I substituted onions for the shallots, and used cheese I had on hand, keeping the proportions of the recipe. I didn’t use their crust recipe because I had some pie dough already prepared in the freezer. Garnish with a little julienned sage, and Voilà! Doesn’t it look delicious? It tasted AMAZING.
Eating healthfully, mindfully, and sustainably isn’t easy, but I’ve found that a few easy-to-remember mantras can really help my motivation.
- Stop eating when you are 75% full.
- If it comes from a plant, eat it. If it’s made in a plant, don’t.
- If a food can go bad, it’s good for you. If it can’t go bad, then, well…you’ve got to use your judgement. Refer to rule #2 (we like to eat our own home-preserved foods–beers, salsas, jams, pickles and charcuterie–to supplement our diet in the winter, but we avoid shelf-stable commercial food).
- Moderation and balance in all things!
I often make sangría for summer parties and this recipe is always a hit with guests. It’s based on a recipe my cousin Allison got from her host mother when she studied abroad in Spain. I added sugar because I like mine with a touch of sweetness…but the sugar is optional, really.
1 gallon jug of dry red wine, chilled
1/2 gallon juice, chilled (I use a juice medley like orange mango banana)
2 cinnamon sticks
1/2 cup sugar
1 cup triple sec
1 cup brandy
2 cups lemon lime soda, chilled
4 oranges, sliced, divided
4 lemons, sliced, divided
Put the cinnamon sticks and sugar in a small saucepan. Add enough water to cover by a few inches. Bring the cinnamon sticks and water to a boil, reduce heat and simmer on low for ten minutes or until the sugar dissolves.
Pour the wine, juice, triple sec and brandy into a large container (cylindrical drink coolers work well). Add the cinnamon stick/sugar mixture and half the fruit slices and stir. Place in the refrigerator until thoroughly chilled.
Add the lemon lime soda right before you are ready to serve the sangría. Pour over ice and garnish with remaining fruit slices.
Tip: The sangría tastes best chilled, so I sometimes freeze the juice into ice cubes before I add it.
White Peach Sangría: Use dry white wine; substitute orange peach juice for the juice medley; peel and chop peaches instead of oranges and lemons for the garnish.
Sugar-free Sangría: Use diet lemon lime soda and substitute Splenda for the sugar (don’t boil the Splenda with the cinnamon sticks, just add it with the other ingredients to the container).
I just whipped up a batch of pesto, swapping out antioxidant-rich foods for the pine nuts:
1 1/2 cups fresh basil
Salt to taste
1/2 clove garlic, peeled
1 tbsp almonds
1 tbsp walnuts
1 tbsp raw pumpkin seeds (pepitas)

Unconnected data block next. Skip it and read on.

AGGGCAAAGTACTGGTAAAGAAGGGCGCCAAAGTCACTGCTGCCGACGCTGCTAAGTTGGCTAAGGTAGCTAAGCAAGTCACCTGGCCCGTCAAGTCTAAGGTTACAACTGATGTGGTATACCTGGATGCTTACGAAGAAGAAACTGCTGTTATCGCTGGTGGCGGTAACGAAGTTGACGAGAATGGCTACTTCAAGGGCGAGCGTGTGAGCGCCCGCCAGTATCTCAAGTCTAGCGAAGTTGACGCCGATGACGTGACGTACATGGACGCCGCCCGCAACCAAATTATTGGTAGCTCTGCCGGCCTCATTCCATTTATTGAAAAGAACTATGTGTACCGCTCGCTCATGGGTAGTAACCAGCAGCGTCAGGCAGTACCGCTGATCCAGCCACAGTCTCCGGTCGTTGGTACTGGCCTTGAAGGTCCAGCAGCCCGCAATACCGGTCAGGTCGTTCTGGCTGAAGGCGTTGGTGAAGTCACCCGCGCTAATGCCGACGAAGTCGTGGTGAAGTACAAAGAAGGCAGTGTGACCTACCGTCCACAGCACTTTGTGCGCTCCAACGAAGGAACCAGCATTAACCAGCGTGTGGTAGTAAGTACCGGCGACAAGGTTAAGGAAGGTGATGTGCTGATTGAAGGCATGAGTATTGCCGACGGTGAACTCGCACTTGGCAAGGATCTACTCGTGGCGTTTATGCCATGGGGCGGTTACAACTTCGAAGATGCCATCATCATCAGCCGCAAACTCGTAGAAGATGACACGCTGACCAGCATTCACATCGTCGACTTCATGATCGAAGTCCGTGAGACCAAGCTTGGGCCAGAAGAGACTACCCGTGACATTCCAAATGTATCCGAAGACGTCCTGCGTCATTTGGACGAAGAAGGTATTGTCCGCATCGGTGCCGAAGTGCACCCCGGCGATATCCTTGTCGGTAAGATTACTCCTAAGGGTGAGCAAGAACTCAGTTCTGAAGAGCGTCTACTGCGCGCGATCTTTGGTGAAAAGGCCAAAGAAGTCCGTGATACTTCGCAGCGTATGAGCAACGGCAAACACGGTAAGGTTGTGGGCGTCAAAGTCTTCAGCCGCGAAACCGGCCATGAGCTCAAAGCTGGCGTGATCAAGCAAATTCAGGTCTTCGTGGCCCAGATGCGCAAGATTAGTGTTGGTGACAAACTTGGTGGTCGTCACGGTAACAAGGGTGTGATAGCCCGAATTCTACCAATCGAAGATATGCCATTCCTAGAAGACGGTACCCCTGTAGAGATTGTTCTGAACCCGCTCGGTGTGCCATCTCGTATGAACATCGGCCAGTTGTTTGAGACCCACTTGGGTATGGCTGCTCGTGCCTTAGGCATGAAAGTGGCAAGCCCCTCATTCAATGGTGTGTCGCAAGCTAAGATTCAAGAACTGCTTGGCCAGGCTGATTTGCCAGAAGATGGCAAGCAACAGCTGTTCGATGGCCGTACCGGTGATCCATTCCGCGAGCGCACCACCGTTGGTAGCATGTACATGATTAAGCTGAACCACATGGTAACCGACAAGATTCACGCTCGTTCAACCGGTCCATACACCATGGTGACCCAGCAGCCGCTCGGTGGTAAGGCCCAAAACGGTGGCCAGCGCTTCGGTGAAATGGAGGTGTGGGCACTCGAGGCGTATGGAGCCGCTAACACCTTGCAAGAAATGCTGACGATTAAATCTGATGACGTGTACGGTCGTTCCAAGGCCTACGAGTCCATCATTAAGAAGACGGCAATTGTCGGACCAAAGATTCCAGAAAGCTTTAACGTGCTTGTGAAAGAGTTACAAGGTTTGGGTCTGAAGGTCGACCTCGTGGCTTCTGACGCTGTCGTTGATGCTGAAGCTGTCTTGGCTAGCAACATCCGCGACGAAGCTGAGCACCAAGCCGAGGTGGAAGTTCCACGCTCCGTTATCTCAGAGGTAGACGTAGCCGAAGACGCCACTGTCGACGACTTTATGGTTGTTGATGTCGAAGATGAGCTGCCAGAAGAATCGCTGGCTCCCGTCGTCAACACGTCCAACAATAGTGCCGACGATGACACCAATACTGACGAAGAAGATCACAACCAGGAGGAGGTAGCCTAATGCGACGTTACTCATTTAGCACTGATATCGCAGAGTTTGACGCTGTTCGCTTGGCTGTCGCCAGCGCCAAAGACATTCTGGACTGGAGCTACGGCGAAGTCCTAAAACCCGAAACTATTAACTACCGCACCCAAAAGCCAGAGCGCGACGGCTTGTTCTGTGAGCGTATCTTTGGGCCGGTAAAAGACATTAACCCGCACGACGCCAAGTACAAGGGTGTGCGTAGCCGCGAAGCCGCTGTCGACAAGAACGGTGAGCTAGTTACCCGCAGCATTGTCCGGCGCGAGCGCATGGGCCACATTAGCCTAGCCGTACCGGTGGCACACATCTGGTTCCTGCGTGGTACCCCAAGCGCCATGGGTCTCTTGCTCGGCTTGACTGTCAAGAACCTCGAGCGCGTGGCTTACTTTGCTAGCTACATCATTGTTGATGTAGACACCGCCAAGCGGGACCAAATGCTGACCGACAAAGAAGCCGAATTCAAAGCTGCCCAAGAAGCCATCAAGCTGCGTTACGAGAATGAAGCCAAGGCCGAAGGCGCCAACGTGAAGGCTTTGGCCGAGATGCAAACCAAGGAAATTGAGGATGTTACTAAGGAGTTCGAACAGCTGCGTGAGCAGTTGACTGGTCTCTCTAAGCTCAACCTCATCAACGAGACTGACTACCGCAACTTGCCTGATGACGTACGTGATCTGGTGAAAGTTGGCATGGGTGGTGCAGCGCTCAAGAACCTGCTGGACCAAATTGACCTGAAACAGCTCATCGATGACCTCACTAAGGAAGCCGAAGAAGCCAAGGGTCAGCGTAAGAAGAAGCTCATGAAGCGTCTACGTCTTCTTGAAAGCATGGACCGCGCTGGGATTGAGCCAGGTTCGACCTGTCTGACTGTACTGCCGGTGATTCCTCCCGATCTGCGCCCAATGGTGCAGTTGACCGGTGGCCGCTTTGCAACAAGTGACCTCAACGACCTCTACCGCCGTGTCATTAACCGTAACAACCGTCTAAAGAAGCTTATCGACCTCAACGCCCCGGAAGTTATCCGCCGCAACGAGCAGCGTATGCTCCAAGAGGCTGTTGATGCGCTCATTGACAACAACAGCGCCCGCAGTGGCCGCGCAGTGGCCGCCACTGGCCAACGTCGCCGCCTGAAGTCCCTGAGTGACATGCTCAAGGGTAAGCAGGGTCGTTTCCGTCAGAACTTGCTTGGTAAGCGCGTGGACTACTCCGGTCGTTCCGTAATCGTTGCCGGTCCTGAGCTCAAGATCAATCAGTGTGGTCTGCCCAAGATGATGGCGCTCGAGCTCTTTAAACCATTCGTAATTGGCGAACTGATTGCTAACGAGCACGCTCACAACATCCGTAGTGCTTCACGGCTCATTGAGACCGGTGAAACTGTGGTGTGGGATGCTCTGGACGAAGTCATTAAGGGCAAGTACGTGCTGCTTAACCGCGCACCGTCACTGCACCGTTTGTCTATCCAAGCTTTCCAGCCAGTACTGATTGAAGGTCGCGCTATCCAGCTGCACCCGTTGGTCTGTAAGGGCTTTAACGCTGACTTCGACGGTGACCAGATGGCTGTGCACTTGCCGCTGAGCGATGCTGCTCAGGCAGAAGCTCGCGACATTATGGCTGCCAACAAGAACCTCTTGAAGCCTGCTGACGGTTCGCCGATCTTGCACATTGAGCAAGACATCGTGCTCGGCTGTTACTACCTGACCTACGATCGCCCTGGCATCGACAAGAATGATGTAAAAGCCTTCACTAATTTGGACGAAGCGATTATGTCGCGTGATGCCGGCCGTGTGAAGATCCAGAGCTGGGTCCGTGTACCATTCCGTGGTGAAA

1/4 cup extra virgin olive oil
Throw everything into a blender or food processor and enjoy!
In keeping with my New Year’s resolution to reduce our reliance on packaged consumer foods, I’ve been doing yogurt at home. Yogurt is super easy to make–and very rewarding. The process is pretty straightforward: you put a quart of milk (whole works best) into a good heavy pan. Then slowly bring the milk up to 180F, stirring to prevent a skin from forming.
When the milk is hot enough, turn off the burner and let it cool to 115F–again, stirring periodically to prevent a skin from forming. Then stir 1/2 cup of high-quality plain yogurt (I like Stonyfield Farm to start, but once you make yogurt at home you can use the previous batch to culture the next one, kind of like sourdough starter) into the milk and cover. The only challenging part is keeping the milk at 115F for 6-8 hours so that the yogurt cultures can do their work. My solution is to keep a few inches of water simmering in a big stock pot and place the other pot on top of it. I usually make yogurt before I go to bed and let it culture overnight.
The finished product is great for recipes (tzatziki, anyone?) or for snacking, topped with honey and a few fresh berries.
I bring my lunch to work every day, plus two snacks. It drives me nuts to grab a plastic bag from the box only to toss it hours later. Not very green, and a money-waster as well. And I won’t even go into the BPA-leaching properties of plastics (when an organization as slow-moving as the FDA expresses concern, you know you’ve got a problem on your hands).
SnackTaxi’s founders noticed that there was a steady stream of Ziplocs flowing from their home into the landfills and saw an opportunity. Their website says, “We are committed to keeping our business local, and will never outsource our labor.” I love when people, planet and profit come together in one entrepreneurial venture. Thanks to my awesome co-worker Chris who turned me on to them.
My dad and I were getting on the lift at Mount Sunapee last week, when someone from the singles line asked if he could ride up with us. Of course we said, “Yes, please!” I love riding up with strangers and getting to hear their stories.
About halfway up, our liftmate pulled a small, red cardboard box from his pocket. Nestled inside the paper towel lining were about a dozen chocolate-covered clementine sections, clearly hand-dipped. While my dad and I munched away, he told us his story.
A retired pastry chef, he was now a full-time ski bum (it was only mid-February and he’d already logged 36 days of skiing on the season). He proudly told us that he was “a bit of a legend around the mountain”. Not surprising given his stats: 15 years of making about 100 chocolates per night, which he shares with lucky skiers (he told us he only offers his chocolates to nice people. Score!). He even let me snap his picture with my phone (click photo to enlarge):
We were about offload at the top when I asked him his name. “They call me Clem….” he said, his voice trailing away until he was gone.
In an attempt to cut down on the number of consumer-packaged food products I buy, I recently tried my hand at making corn tortillas from scratch. The results were amazing! See below (click on images to enlarge).